This past Wednesday, while I was listening to The Retro Network’s WIZARDS podcast, something in the “Wave Rider” segment tickled my eardrums with recognition. It also reminded me of a big trend that occurred primarily in the 1990s: Music video premieres during prime-time network television. In some cases, the videos were even worked into the programs!
Here is a list of seven music video premieres that were broadcast on network television:
“Like a Prayer” Madonna (Pepsi) – March 2, 1989
The Pepsi commercial itself is innocent. Madonna is sitting in a chair watching a home movie of a birthday party from when she was a little girl. Young Madonna and Adult Madonna somehow make eye contact with each other and we’re brought into a fantasy sequence where Madonna is dancing on a street. Watching it now, it reminded me of Blondie’s video for “Rapture”.
Both Young Madonna and Adult Madonna watch each other on television in the commercial. Some of the Young Madonna scenes feature her holding a doll. The commercial was fairly innocent with no indication of the controversial content that would be found in the video.
The next day’s premiere of Madonna’s actual “Like a Prayer” video changed everything. People were upset about the religious and racial symbolism in the video. I didn’t really understand what was going on in the video when I was young, but watching it now, the symbolism used makes sense within its context.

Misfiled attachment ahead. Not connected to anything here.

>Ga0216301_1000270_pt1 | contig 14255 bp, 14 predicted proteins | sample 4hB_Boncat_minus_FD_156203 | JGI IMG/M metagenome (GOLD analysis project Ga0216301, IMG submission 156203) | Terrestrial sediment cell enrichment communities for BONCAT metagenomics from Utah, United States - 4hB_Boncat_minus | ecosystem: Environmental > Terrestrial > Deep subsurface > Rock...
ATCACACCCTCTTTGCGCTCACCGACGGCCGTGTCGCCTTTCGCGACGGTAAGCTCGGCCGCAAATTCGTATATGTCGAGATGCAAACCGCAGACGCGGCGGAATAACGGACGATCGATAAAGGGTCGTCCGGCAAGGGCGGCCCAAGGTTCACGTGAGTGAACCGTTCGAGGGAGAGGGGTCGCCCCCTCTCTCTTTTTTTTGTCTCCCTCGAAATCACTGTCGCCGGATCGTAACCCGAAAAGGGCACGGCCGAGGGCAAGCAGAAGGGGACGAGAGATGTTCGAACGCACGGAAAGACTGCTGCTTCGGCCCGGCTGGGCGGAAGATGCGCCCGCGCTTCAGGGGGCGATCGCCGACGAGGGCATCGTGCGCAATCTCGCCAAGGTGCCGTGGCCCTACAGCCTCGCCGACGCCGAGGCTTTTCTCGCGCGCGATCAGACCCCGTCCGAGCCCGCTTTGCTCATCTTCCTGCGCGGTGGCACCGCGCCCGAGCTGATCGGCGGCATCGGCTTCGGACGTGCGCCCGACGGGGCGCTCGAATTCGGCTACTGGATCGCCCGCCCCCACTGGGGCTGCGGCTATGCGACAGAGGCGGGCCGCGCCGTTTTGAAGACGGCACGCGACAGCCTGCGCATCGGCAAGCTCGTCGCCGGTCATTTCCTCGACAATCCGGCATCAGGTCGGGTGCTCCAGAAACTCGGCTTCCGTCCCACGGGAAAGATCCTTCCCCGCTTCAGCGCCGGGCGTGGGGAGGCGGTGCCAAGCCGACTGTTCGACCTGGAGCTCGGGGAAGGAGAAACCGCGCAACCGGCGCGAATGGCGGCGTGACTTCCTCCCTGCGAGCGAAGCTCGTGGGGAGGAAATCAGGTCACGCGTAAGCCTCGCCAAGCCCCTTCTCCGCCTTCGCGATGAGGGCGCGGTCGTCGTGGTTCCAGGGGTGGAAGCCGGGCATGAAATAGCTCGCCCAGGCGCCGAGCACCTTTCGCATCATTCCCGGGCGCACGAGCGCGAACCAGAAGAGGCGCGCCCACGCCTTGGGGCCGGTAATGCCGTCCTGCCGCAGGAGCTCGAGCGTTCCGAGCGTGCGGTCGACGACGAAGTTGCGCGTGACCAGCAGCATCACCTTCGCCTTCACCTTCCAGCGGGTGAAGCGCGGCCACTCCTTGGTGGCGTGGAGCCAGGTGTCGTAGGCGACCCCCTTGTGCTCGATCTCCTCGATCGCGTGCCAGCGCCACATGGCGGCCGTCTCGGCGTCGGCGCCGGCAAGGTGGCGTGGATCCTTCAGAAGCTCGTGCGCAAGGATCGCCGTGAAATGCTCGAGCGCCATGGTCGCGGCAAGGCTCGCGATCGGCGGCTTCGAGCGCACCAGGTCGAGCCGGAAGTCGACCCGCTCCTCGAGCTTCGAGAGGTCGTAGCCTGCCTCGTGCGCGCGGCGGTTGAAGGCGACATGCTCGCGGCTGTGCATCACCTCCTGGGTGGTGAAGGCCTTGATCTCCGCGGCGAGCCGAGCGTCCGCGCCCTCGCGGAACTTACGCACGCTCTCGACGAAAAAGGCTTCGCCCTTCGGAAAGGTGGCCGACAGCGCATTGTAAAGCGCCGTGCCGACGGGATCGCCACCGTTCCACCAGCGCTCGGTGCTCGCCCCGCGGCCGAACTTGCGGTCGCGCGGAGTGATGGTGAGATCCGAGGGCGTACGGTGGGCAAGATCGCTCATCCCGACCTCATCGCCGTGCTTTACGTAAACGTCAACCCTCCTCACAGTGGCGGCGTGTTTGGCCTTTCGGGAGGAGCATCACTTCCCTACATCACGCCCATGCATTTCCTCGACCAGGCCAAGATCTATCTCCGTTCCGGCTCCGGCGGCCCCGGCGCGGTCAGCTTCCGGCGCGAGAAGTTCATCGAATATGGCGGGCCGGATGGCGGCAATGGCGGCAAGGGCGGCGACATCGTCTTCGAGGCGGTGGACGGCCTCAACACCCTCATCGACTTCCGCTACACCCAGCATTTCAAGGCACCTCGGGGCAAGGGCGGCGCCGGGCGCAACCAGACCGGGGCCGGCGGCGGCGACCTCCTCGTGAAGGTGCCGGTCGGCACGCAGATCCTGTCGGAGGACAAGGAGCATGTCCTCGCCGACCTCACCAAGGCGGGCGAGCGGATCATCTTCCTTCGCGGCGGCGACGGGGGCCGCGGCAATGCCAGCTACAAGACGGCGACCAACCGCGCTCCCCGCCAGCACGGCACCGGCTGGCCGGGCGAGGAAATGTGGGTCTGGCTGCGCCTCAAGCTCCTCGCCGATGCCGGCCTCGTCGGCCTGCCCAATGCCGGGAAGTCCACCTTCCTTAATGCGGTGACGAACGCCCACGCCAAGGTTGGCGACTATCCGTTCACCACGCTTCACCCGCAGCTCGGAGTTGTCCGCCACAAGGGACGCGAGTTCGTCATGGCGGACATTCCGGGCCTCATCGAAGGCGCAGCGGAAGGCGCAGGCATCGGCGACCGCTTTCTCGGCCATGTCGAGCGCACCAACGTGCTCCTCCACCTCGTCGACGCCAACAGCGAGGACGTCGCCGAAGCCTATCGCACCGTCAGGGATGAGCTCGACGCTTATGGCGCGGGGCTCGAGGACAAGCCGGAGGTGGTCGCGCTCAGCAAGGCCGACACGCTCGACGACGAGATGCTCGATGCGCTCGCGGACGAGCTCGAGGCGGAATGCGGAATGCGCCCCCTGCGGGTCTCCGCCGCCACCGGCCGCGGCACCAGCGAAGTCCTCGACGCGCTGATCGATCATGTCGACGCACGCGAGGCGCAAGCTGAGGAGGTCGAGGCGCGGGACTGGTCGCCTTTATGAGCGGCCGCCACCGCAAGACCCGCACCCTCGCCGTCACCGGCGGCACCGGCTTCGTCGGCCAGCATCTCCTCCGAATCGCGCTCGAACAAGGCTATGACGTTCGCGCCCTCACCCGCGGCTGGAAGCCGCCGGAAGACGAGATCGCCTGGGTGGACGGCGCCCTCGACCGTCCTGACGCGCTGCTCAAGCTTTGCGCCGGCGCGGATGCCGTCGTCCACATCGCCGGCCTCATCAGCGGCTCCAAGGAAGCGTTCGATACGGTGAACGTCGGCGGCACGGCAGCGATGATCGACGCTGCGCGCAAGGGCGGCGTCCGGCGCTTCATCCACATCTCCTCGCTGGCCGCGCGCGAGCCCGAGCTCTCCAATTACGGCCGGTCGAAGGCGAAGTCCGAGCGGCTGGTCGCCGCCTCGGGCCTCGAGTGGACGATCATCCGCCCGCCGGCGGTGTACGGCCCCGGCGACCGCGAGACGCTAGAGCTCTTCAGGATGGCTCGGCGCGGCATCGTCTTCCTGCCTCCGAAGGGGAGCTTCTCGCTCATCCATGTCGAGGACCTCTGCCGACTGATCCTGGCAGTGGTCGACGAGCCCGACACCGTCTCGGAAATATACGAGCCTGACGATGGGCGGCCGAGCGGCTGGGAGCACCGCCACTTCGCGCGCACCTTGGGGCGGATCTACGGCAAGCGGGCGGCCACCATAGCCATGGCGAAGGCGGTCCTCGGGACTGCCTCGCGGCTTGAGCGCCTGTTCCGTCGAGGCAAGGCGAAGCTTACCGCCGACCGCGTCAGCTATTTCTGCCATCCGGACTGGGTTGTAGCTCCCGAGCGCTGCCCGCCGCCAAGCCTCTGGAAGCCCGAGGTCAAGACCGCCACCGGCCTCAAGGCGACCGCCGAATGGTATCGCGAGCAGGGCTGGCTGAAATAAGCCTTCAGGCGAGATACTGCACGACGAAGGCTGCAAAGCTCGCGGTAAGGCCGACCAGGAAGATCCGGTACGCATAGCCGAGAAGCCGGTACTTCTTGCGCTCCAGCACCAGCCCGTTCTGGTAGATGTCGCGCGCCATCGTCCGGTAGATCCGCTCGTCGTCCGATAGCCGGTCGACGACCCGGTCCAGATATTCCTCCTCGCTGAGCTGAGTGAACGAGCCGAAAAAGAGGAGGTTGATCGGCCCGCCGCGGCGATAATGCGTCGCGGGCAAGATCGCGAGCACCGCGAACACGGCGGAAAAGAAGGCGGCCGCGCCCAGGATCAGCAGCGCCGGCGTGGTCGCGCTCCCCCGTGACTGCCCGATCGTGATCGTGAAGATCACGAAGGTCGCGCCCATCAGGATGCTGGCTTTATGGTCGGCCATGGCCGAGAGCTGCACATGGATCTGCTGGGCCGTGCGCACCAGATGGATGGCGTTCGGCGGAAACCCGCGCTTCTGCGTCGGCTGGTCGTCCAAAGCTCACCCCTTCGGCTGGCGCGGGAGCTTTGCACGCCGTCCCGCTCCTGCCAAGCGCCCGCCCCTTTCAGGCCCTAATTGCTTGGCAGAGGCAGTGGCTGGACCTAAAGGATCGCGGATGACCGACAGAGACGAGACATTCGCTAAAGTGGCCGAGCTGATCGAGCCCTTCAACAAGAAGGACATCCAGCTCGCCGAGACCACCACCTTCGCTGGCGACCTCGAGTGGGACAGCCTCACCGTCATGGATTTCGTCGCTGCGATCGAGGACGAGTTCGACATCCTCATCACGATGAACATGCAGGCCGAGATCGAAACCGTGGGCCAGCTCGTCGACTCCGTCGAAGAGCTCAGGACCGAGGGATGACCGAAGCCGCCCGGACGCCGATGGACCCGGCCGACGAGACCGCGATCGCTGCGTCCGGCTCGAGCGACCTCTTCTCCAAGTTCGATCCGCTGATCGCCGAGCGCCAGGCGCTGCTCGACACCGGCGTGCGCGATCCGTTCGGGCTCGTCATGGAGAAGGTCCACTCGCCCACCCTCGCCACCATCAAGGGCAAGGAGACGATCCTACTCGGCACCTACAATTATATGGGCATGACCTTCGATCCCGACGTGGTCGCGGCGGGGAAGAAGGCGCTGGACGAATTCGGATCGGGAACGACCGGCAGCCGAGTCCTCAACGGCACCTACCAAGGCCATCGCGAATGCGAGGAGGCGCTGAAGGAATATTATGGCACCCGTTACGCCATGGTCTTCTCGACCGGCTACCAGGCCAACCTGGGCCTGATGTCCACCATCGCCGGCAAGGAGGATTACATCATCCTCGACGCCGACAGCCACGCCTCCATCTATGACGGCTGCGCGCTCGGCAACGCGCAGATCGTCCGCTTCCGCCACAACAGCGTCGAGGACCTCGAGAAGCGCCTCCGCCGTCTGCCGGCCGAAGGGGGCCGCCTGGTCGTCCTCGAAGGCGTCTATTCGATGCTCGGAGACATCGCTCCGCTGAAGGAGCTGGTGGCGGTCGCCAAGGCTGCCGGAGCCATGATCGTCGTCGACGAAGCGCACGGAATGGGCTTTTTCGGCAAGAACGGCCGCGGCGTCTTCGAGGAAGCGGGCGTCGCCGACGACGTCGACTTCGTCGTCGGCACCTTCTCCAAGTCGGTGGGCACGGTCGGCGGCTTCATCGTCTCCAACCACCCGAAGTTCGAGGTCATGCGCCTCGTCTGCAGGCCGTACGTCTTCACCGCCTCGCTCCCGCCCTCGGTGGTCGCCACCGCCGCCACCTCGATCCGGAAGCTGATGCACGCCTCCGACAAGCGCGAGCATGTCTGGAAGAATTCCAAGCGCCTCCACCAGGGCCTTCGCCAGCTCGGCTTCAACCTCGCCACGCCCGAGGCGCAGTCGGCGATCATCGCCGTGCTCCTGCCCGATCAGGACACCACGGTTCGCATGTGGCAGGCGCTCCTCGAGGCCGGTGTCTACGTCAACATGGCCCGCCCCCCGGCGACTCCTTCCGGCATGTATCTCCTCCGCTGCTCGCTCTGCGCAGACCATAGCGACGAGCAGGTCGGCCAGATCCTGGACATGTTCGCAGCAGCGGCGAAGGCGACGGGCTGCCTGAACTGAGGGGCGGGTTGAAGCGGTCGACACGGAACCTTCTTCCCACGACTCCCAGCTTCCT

I did get the Like a Prayer CD. My mom bought it for me while I was camping with my Girl Scout troop. I still have this one.
“Do The Bartman”- The Simpsons (FOX) – December 6, 1990
The premiere of the “Do The Bartman” video was a huge event in early December of 1990 when it followed the “Bart The Daredevil” episode of The Simpsons. The next day, everyone was either talking about it or singing it at the bus stop, on the bus, at the pencil sharpener, or between classes.
Also, The Simpsons Sing The Blues CD made a lot of Christmas wish lists that year. Since the album was also released in early December, a lot of budgets were tied up in holiday gifts so we had to be content with hearing “Do The Bartman” on the radio.